Research Impact/Earth Benefits: The Human Rating Requirement and Guidelines for Space Systems (2009) document contains the requirements and guidelines to develop the evaluation and validation methods of measuring crew workload during specific vehicle and system design cycles. This has been addressed for short-duration missions. However, applying short duration measures of workload measurement and management to long-duration missions may very well extend the workload measure beyond the context for which it was designed due to the unique stresses that a long-duration mission poses.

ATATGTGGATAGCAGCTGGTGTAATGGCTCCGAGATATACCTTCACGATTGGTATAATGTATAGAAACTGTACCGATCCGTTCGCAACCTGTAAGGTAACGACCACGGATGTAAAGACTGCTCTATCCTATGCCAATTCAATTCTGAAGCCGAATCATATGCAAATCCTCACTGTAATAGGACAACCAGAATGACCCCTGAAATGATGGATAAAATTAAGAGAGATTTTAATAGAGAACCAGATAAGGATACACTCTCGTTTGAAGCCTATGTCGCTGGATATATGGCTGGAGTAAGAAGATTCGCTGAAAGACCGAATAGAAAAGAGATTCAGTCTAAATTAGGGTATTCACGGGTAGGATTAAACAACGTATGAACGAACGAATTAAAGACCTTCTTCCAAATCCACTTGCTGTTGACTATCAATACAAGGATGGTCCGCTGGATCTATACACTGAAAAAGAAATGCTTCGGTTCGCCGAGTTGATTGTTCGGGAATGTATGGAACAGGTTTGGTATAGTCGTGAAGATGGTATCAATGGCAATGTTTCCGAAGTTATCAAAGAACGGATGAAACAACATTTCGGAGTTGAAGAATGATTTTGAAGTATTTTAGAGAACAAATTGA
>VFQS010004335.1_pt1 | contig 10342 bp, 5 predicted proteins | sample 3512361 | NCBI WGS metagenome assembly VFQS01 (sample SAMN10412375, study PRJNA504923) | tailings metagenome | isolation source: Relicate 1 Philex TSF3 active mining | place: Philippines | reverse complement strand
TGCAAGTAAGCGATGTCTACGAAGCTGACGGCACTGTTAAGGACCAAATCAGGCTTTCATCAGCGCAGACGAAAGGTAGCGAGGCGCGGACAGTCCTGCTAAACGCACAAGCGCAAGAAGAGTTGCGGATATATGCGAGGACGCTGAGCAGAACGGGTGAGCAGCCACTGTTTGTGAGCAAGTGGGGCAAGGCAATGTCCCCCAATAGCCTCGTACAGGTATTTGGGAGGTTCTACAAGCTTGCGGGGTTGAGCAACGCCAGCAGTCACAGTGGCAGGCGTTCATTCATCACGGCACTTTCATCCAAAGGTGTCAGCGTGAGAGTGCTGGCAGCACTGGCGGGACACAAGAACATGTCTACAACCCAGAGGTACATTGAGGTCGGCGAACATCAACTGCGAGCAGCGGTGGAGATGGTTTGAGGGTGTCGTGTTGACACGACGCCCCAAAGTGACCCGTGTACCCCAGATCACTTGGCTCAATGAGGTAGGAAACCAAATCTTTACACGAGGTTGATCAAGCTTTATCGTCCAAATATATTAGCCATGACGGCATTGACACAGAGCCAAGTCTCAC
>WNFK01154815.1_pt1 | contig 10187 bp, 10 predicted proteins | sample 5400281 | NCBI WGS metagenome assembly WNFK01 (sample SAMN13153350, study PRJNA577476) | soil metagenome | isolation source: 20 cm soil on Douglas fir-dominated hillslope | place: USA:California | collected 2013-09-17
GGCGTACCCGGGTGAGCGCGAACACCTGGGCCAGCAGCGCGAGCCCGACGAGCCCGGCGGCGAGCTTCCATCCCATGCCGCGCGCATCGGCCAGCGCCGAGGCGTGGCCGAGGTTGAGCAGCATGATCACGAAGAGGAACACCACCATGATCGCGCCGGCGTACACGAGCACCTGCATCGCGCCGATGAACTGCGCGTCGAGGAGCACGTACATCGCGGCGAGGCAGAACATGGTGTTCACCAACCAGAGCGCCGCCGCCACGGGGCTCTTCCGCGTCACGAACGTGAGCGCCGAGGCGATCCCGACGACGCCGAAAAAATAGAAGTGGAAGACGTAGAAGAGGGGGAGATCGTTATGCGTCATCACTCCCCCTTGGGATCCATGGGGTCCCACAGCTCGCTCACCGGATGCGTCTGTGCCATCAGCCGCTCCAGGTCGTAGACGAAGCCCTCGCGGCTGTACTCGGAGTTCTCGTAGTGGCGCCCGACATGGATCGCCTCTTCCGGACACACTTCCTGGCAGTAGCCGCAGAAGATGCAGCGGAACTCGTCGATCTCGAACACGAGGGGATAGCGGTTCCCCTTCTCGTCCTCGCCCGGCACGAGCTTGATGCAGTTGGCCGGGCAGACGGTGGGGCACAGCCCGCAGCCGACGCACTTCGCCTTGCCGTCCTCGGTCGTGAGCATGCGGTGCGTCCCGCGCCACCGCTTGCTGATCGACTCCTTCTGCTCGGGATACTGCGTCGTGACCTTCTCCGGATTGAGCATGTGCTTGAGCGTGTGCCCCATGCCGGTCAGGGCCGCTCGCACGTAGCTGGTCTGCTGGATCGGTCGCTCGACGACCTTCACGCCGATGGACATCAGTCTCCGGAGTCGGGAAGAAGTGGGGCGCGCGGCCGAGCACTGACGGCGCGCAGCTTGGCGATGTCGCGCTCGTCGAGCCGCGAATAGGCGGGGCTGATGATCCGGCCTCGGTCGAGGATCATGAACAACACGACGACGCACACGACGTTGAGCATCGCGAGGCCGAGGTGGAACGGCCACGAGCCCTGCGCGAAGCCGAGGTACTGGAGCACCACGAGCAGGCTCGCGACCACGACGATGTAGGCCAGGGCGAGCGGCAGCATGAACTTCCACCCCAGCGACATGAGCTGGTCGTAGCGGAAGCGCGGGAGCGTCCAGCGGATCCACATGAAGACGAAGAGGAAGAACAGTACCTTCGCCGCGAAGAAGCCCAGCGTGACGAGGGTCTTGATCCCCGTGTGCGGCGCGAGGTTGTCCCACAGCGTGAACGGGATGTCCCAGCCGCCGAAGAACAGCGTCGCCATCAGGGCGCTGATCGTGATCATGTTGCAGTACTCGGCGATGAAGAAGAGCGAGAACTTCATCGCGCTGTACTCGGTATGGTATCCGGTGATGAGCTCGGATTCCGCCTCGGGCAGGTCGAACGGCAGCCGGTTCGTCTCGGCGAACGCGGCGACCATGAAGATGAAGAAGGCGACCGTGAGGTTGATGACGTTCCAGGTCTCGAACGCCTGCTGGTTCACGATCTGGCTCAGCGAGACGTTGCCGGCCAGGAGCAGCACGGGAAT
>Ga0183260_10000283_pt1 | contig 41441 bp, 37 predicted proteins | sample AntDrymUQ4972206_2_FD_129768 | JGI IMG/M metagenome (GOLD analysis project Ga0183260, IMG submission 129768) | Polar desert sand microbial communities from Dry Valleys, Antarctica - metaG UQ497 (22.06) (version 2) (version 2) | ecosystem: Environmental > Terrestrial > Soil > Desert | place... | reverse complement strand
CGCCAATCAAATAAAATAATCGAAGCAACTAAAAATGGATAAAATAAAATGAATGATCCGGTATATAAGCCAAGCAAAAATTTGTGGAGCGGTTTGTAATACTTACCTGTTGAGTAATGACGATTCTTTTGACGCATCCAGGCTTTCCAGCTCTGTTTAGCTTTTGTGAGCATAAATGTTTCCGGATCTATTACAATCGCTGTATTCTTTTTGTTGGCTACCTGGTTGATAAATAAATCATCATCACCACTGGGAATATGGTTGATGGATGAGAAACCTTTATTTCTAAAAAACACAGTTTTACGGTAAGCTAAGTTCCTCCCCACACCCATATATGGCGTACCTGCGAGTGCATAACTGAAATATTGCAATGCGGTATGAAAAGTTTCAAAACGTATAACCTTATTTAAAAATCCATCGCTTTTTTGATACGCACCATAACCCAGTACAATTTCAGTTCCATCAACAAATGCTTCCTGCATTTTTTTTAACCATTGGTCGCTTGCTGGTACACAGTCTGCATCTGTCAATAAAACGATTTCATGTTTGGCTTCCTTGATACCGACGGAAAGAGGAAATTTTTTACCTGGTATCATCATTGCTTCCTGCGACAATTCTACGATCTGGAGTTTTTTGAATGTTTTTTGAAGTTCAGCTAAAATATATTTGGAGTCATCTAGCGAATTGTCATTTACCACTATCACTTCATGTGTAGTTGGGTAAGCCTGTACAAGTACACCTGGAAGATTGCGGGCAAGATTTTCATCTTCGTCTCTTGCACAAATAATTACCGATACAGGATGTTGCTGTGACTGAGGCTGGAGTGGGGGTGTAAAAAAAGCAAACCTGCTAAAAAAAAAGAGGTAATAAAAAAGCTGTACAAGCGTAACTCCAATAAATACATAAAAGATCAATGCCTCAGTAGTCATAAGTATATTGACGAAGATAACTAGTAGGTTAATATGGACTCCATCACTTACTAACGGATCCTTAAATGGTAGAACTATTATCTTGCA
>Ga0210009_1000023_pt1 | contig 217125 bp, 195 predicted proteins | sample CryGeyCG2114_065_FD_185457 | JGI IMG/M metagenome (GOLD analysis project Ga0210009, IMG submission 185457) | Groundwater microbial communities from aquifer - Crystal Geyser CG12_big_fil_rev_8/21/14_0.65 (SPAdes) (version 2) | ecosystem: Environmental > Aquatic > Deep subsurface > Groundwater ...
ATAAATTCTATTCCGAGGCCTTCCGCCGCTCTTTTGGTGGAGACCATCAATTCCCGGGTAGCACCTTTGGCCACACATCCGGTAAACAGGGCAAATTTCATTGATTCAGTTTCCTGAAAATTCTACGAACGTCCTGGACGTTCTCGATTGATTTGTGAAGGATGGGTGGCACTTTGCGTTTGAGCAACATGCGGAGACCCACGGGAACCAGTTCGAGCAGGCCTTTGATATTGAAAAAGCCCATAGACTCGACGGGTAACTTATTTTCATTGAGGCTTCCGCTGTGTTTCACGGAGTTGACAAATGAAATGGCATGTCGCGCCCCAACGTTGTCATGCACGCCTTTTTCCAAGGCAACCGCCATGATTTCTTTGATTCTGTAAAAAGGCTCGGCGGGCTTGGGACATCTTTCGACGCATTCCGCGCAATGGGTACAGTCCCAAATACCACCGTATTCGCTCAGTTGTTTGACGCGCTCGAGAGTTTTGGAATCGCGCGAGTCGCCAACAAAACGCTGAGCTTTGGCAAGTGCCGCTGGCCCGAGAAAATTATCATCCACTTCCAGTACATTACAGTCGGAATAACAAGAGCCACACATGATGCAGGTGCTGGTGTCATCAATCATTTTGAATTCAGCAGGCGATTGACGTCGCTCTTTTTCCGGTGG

Rather than itemizing sources of workload issues, the report completed by the Workload DRP concludes by emphasizing a system-level perspective of workload, with three levels or themes that emerge consistently over the course of studies. The first level can be thought of as the social dynamics impacted by long-duration stresses, and act as the psychological backdrop to all behaviors and performance. These social dynamics include stresses stemming from language barriers, cultural differences in leadership, and coping strategies. The second level pertains to workload as it is more traditionally conceived, involving usability, planning, procedures, and scheduling. The third level refers to workload that stems from institutional and organizational cultural practices. It takes the form of debriefs and practices in gradient dissent, but now must also incorporate a system-wide and standards perspective in the practice of human factors amongst NASA and its contractors.